American Airlines has grounded 48 Boeing 757-200s to repair faulty seat lock plunger mechanisms, following multiple instances of seats coming loose in flight.
The Fort Worth-based carrier began pulling the aircraft on 4 October and says that the repairs will be complete by 6 October, with all of the 757s having returned to service at that time.
The airline had previously identified faulty saddle clamps for rows of seats on two 757s coming loose during flight. It said that all inspections were completed by 3 October.
American is cancelling up to a hundred flights following the decision to pull the 48 aircraft from service. This is in addition to continued delays and cancellations as a result of a contract dispute between the carrier and its pilots.
As of 3 October, only 54.6% of American's 12,484 flights had arrived on-time and 19% were delayed more than 44 minutes during the week beginning 30 September, according to FlightStats.com. The airline had a 54.6% on-time rate for the week ending 29 September and 48% for the week prior.
The seat repairs follow a row of seats becoming loose on two 757-200s. The first incident occurred in row 14 seats A, B and C during flight on American 2206 from Vail to Dallas-Fort Worth on 26 September, the same row then came loose after a flight from Dallas to Boston on the same day, and it came loose a third time during flight 443 from New York's John F. Kennedy (JFK) to Miami after which the aircraft returned to JFK on 1 October.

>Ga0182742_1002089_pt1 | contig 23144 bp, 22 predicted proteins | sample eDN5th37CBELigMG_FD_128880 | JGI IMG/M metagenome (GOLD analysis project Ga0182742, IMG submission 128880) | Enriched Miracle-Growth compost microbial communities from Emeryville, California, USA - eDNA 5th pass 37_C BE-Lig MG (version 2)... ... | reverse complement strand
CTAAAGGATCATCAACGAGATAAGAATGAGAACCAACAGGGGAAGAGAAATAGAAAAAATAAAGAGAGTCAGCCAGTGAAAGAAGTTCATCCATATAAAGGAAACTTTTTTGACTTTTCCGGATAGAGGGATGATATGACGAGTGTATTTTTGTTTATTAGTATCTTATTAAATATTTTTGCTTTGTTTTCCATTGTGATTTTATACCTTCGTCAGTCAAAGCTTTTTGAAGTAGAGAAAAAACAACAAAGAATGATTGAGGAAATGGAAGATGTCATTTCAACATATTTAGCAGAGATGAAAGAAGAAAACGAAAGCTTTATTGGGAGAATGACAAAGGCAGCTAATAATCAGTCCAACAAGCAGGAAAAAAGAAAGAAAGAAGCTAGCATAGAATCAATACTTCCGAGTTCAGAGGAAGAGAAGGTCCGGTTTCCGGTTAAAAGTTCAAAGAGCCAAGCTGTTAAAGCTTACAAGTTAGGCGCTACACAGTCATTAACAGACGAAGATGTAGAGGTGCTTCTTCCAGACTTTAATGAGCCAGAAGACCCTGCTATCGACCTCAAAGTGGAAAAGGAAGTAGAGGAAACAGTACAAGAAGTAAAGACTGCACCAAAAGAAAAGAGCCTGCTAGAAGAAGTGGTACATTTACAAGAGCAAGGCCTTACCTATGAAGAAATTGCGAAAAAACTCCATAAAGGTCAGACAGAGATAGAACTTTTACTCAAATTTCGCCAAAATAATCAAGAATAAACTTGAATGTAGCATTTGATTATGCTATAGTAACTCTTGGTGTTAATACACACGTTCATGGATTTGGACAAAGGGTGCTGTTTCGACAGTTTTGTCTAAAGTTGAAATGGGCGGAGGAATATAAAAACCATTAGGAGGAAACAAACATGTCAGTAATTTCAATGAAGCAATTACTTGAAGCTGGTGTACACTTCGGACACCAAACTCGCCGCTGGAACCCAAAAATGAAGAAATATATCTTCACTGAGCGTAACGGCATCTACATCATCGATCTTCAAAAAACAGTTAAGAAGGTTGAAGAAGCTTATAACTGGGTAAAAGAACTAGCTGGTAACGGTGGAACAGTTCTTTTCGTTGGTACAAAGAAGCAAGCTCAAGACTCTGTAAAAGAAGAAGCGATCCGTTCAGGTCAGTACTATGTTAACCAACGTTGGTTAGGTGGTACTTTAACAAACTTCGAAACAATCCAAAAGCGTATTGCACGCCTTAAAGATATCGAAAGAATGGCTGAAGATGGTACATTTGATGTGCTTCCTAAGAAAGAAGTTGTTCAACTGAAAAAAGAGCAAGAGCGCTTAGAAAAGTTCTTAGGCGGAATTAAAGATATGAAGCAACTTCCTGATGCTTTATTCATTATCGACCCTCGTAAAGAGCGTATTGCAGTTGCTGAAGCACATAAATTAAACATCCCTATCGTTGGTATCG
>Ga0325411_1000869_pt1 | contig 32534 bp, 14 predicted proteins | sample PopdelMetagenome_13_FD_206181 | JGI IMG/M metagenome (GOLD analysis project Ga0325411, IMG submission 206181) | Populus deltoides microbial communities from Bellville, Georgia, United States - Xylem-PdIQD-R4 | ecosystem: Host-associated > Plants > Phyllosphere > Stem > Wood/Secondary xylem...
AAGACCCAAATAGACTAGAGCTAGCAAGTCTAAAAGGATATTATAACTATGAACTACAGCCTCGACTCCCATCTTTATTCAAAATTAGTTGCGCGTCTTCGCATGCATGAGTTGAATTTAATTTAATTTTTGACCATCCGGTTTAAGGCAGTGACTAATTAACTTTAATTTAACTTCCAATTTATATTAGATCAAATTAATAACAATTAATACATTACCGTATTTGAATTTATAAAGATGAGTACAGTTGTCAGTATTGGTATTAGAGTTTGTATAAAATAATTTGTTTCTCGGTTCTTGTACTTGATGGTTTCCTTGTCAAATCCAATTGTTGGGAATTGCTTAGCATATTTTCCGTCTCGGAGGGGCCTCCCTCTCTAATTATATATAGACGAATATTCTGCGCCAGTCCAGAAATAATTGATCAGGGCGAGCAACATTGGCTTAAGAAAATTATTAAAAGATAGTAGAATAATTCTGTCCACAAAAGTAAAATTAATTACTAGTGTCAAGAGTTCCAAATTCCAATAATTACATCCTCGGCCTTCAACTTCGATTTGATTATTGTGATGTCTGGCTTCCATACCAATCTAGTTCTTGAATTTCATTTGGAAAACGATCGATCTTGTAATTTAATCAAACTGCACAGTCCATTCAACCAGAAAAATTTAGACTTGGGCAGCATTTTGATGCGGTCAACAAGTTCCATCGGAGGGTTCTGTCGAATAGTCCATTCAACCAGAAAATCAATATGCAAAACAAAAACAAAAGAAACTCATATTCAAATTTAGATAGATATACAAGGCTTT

The problem was first identified on the second 757 in row 12 seats D, E and F on the ground in Miami on 27 September after which the clamps were tightened. The row came loose again in the air on flight 685 from Boston to Miami and the aircraft was diverted to JFK on 29 September.
The Transport Workers Union, which represents American's mechanics, has pointed to work conducted by third-party maintenance provider TIMCO for the loose seats.
TIMCO has declined to comment but says that it is working closely with the airline.
"We have confidence in our highly skilled maintenance and engineering teams as well our contract maintenance providers who have worked on all of the 757 aircraft involved," says American.
Source: Air Transport Intelligence news